RHYTHM WEDNESDAYS: REFLECTIONS ON THE ANTHILL DAYS AT NSUKKA
By Nnorom Azuonye
Many nights these days, after I have put the kids to bed, and kissed my wife goodnight, I return to the computer workstation to either try to write, or do some other work and find that I tend to drift away for short crawls through vast grounds of my memory, exhuming to my welcome surprise, many enchanting moments made exceptional by many charming people I have had the privilege of meeting.
Recently, Gbubemi Amas has put up some pictures and information on Facebook. Apparently he has been involved in a film production in Ireland with Kalu Ikeagwu who is now better known as a Nollywood actor. In 1989, Ikeagwu and Obi Emelonye took turns to play R.I.P in Esiaba Irobi’s Hangmen Also Die. Seeing good old Amas still doing the art thing was very nice indeed and I went through my files in search of Rhythm Wednesdays: Reflections on the Anthill Days at Nsukka. I wrote this piece in 2003 when Ike Anya and Unoma Azuah planned to publish a book - Umu Nsukka: The Children of Nsukka – a celebration of the university town with stories, memoirs, poetry etc. For some reason, I failed or forgot to send it to the editors. Reading it again in 2009 has made me laugh, and it has made me pause to cherish a man like Gbubemi Amas for his part in building and running the Anthill at Nsukka.
I drank Gulder straight from a sweating brown bottle in my room. It was a nice room in the Boys’ Quarters at 606 Odim Street, University of Nigeria, Nsukka. 606 Odim Street was the residence at the time of my eldest brother Chukwuma. In 1987, Chukwuma was a lecturer at the university’s Department of Linguistics and Nigerian Languages. As I enjoyed the lager, Chike, my other brother, sat at the desk in a corner of my room. Drinking his Maltina slowly, he read my poems as they emerged from my Brother electronic typewriter, which worked off a bunch of batteries as there was power failure at the time. Chike had, only months earlier, graduated from the university’s Department of Fine and Applied Arts, and was a Youth Corper at Enugu. A part-time poet himself, Chike seemed to enjoy my work, mostly sonnets – I was obsessed with sonnets in those days. He was quite unsparing in his critiques, and I took it all in good faith.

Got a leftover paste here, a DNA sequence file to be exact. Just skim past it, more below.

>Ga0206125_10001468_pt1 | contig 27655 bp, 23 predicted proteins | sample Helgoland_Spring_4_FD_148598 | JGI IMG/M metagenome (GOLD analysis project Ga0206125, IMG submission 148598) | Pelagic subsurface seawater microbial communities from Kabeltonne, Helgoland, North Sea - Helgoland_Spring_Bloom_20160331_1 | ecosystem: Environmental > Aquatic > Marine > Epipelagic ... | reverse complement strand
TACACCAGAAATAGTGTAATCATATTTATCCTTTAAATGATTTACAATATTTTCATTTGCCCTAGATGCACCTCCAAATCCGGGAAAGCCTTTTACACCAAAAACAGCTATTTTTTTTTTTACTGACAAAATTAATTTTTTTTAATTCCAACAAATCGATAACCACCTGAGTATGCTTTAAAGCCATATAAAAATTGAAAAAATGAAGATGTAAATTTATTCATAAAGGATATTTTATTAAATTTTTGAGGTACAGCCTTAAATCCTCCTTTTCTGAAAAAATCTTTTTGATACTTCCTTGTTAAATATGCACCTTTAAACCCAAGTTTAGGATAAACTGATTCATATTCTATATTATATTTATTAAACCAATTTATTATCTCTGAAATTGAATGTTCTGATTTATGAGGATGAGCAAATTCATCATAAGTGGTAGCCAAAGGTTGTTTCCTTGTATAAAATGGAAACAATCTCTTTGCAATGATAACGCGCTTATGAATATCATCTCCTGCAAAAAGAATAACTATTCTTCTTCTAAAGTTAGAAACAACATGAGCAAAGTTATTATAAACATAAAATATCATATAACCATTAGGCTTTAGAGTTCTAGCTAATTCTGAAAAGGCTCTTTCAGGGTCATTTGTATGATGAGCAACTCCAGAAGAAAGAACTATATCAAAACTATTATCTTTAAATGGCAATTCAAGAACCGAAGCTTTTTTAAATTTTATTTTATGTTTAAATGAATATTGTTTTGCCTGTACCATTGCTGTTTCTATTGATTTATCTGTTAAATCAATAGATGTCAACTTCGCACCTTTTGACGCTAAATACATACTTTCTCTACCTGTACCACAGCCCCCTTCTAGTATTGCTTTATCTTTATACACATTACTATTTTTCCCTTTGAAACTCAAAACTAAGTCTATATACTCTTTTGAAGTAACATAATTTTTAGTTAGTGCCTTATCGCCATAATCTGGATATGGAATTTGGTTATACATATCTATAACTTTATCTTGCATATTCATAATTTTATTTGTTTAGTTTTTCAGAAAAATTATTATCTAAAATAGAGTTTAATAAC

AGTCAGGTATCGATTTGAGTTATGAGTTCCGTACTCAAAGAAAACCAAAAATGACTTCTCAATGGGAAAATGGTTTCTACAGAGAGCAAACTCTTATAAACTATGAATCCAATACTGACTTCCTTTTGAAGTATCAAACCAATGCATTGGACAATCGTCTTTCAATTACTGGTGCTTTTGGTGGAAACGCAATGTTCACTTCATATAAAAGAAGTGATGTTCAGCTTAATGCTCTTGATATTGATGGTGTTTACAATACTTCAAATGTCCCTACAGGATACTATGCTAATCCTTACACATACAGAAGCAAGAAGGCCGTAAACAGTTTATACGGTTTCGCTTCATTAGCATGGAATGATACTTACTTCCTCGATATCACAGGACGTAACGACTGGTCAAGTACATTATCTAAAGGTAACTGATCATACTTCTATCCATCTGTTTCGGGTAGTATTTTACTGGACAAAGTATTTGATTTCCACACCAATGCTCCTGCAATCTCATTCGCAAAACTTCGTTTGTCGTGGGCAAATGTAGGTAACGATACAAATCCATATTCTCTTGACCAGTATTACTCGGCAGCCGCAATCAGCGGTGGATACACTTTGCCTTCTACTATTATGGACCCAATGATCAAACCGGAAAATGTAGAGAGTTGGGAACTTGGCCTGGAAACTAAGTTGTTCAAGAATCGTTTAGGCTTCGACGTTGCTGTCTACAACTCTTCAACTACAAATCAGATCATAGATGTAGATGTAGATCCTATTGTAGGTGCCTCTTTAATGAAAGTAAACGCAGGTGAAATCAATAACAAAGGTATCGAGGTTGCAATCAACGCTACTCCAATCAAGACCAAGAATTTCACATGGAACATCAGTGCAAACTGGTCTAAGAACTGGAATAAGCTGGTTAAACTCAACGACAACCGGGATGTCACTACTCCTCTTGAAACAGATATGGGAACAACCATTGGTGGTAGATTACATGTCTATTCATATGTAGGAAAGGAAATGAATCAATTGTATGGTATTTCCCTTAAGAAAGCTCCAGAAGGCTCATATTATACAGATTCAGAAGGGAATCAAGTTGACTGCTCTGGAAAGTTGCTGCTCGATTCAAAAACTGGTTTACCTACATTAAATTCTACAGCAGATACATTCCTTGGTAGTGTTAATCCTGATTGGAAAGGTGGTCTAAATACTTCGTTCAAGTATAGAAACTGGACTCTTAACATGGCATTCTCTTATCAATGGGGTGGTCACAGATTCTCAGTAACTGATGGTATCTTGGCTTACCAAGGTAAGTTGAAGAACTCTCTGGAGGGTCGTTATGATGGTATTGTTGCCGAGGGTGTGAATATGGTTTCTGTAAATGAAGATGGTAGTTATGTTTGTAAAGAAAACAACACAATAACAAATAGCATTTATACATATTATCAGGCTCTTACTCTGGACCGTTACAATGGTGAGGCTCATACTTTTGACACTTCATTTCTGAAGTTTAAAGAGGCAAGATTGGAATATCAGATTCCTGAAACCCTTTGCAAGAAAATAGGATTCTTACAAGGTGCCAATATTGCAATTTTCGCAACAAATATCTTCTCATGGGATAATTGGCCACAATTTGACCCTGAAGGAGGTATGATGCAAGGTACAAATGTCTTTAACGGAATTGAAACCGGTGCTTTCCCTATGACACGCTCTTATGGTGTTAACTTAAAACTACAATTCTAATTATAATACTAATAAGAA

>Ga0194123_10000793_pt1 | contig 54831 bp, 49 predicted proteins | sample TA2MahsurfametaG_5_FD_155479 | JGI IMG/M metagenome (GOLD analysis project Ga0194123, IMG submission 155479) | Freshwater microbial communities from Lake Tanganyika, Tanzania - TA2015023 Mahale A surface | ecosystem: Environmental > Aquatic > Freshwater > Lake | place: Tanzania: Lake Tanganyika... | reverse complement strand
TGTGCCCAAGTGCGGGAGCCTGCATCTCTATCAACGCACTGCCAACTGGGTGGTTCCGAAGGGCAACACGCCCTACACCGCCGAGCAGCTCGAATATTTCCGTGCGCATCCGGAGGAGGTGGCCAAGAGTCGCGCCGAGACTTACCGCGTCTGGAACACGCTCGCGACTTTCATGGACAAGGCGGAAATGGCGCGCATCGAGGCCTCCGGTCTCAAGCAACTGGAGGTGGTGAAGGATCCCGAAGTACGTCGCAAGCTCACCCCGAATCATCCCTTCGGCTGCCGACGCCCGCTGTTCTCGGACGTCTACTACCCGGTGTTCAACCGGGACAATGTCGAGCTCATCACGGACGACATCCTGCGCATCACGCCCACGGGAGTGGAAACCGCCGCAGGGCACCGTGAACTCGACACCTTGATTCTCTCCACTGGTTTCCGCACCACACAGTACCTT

“Do you go to Anthill?” Chike suddenly asked.
I laughed. I laughed because Anthill meant nothing to me. Frankly, I thought he was being facetious. What would I be going to an anthill for? Was I an ant? My mind was cast back to a conversation I had years earlier with my late brother, Chidi. It was about ahu - a melon cake popular among the Isuikwuato people. Some people call is Egusi or Egwusi akpuruakpu. The crux of the joke being that one day, Nne Chukwuma; my mother had bought some ahu from Aho Nta Market at Eluama, and after eating one of those delicious cakes, I had shouted out at Chidi, who was liberating himself in the toilet, “Hey Chidi i ga-ata ahu?” Meaning literally, will you chew (eat) ahu? Incidentally, ‘ita ahu’ also means to lose weight. It was hilarious, honestly. Chidi did not know that Nne Chukwuma had bought some ahu, and he thought I was asking if he would lose weight. Probably annoyed, he shouted at me, “Takwaa ahu” that is, you lose weight yourself.
After we had both laughed ourselves silly, Chike explained to me that The Anthill was a music and poetry club with poetry readings and live music every Wednesday. Incidentally that day was a Wednesday, and he took me to The Anthill in the evening.